Buying or selling a used car and trying to figure out pricing can be a complicated process. While there are used car pricing guides such as Kelley Blue Book and Edmunds to reference, a savvy consumer will do more than just use those two sources. The more important question is probably how does used car pricing work? Beyond that, how do you know you’re getting the best price for a used car you’re either trying to buy or sell?
Two pricing guides, different used car prices
Both Edmunds and Kelley Blue Book are well-known and reputable companies providing valuable services for automotive consumers. Their pricing guides for new and used vehicles are probably their most popular feature, used by millions of Americans looking for the best possible price.
But the results these two pricing websites display may vary from a couple of hundred to a couple of thousand dollars – for the same year/make/model vehicle exactly equipped and with the same odometer reading. The reason may lie in their proprietary software or the algorithms used to calculate pricing. Still, using both pricing guides will give you a better idea of the range of prices you can expect for your used car (or the one you’re looking to buy).
Let’s take the example of a 2010 Ford Taurus SEL sedan, 3.5-liter V6 engine, six-speed automatic transmission, all-wheel drive configuration in the 48090 zip code. The sedan has 26,000 miles on it, is in “excellent” or “outstanding” condition (Kelley Blue Book and Edmunds, respectively), and has the following options: heated front seats, parking sensors and backup camera, braking assist, AM/FM/CD-DVD/MP3 player, and navigation. There are certain differences in that the options list isn’t the same on both sites, but these are approximately the same.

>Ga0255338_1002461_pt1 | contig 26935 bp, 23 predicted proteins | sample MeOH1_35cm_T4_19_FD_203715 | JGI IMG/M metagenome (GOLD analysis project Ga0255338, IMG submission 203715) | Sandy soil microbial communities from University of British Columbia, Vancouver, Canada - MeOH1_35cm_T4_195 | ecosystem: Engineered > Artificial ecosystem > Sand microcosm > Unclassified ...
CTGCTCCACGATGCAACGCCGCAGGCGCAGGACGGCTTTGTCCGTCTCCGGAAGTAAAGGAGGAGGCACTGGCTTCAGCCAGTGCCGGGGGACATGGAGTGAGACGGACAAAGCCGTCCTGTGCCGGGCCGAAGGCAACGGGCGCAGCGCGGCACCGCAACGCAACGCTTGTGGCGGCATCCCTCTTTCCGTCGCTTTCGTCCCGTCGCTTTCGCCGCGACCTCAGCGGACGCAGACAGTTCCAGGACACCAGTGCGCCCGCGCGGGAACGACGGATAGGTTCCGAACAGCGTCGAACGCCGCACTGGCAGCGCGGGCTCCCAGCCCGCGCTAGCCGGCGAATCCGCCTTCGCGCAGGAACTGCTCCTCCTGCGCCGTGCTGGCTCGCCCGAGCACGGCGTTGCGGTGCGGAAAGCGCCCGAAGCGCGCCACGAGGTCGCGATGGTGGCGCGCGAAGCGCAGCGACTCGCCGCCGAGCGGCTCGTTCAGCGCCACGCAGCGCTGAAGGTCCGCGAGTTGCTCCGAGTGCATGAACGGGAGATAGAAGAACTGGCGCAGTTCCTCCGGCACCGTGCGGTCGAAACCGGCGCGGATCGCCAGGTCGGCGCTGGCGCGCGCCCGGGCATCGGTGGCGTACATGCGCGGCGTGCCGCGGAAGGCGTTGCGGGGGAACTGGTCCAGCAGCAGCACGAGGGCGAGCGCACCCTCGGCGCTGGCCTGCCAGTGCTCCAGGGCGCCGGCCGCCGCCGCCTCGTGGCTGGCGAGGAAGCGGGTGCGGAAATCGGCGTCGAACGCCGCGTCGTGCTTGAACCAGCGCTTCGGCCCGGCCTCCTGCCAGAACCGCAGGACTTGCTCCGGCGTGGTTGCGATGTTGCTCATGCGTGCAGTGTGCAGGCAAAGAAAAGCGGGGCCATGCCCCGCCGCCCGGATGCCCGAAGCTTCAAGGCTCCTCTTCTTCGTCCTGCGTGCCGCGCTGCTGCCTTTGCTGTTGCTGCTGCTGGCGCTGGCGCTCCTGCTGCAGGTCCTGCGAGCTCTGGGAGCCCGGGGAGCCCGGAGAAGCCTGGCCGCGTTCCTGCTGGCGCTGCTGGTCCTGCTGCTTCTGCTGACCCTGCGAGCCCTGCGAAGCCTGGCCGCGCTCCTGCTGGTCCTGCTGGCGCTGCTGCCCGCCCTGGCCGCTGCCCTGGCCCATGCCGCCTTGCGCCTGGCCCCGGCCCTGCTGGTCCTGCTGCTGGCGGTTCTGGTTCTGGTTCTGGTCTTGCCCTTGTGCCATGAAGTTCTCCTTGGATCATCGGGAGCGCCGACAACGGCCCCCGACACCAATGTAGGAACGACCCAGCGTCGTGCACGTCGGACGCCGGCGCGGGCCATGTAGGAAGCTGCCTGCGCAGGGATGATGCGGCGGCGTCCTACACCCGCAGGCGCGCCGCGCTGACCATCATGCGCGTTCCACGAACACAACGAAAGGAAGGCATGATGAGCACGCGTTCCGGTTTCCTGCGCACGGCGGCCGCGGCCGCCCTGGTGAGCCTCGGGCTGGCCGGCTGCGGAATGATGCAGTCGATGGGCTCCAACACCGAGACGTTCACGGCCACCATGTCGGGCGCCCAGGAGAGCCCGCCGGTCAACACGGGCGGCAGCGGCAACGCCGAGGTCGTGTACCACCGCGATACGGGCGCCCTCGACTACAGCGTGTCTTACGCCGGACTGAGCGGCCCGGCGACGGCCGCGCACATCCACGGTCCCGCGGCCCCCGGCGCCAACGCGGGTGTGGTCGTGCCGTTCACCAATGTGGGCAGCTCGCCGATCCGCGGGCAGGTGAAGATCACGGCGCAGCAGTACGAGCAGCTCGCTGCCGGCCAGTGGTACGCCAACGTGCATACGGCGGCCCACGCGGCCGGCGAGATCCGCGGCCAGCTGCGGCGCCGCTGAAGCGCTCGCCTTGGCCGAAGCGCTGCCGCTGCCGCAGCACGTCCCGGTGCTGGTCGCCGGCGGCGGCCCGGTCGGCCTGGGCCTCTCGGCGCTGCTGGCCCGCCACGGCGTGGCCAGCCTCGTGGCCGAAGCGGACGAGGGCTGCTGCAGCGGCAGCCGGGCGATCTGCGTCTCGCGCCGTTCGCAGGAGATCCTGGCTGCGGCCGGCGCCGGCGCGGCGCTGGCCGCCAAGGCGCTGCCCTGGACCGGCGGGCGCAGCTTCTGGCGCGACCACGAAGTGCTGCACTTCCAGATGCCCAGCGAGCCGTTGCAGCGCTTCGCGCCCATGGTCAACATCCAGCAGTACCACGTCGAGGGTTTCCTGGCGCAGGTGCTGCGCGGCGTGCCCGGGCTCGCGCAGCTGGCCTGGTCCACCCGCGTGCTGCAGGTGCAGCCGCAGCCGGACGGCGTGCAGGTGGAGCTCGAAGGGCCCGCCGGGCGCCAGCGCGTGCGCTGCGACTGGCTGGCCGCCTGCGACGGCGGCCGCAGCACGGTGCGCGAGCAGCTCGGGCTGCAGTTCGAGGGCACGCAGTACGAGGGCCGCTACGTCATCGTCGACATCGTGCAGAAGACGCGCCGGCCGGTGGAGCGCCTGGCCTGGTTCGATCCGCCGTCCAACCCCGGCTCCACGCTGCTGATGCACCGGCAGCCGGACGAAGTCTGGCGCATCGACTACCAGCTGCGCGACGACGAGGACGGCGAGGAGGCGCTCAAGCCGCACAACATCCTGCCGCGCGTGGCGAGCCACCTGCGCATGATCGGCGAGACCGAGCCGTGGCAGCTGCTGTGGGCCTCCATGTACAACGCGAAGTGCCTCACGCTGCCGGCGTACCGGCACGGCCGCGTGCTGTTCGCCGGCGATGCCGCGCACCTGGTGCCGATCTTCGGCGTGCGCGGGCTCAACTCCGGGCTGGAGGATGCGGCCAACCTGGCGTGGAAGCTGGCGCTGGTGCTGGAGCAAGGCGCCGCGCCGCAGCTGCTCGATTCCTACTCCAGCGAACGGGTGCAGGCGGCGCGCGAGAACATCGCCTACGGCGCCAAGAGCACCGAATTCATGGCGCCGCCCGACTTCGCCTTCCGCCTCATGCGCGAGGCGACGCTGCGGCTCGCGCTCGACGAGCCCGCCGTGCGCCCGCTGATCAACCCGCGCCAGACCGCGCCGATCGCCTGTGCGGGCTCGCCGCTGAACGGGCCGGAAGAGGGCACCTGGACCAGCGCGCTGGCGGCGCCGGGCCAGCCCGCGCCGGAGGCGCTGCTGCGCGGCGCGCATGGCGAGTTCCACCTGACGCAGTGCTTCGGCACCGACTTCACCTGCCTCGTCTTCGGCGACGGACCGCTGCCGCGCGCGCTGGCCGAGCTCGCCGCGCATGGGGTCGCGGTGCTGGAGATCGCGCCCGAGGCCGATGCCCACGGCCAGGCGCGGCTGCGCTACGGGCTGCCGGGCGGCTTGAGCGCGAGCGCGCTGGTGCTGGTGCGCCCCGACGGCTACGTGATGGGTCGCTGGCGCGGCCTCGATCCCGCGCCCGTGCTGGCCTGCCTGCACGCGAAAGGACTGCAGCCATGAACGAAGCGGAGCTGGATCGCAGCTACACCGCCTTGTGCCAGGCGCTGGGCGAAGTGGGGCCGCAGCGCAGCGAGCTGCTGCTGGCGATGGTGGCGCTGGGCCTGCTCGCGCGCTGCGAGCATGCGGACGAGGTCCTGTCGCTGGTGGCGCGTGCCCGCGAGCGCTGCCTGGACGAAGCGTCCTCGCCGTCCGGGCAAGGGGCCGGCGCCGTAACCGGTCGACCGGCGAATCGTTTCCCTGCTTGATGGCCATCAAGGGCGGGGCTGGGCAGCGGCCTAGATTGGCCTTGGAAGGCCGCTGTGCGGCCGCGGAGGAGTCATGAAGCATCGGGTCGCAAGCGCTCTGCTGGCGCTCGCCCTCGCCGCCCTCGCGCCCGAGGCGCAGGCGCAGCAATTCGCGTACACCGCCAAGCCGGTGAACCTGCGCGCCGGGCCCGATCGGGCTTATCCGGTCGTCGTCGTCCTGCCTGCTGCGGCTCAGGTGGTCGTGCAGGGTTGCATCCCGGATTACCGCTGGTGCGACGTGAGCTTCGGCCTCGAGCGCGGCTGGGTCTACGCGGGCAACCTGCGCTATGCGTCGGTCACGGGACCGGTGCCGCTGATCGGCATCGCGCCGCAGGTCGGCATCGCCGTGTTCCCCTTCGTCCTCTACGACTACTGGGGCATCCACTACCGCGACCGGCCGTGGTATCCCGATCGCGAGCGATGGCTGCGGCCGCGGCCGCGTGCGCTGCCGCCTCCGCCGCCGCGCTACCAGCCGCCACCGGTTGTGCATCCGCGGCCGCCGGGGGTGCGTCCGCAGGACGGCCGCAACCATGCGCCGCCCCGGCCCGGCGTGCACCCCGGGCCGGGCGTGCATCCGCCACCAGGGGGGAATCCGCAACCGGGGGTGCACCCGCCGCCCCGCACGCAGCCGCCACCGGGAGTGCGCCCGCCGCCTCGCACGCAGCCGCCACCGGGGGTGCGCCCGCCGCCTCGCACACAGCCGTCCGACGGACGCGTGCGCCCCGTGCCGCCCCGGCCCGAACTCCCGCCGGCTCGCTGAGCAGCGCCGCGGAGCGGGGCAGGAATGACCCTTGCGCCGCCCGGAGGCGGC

The pricing results are as follows: Kelley Blue Book lists a private party price of $19,693, a suggested retail price (the dealer’s asking price and the starting price for the consumer’s negotiation) of $21,443, and a certified pre-owned (CPO) price of $22,143. Over at the Edmunds website, the True Market Value (TMV) on a trade-in is $17,870, whereas the private party price is $19,632 and the dealer’s retail price is $21,387.
The difference between the private party price from Kelley Blue Book and Edmunds is about $60. The dealer’s retail price is $56 higher at Kelley Blue Book. Keep in mind that the same vehicle in different zip codes will likely show a variance in pricing between the two guides. That’s due to market conditions, availability, even weather.
How do you arrive at a more accurate picture of what the used car price is? One way is to check out various websites, our own used car section included, to see what similar vehicles are priced at. This should give you a clearer idea of at least the range of prices for these vehicles in your area.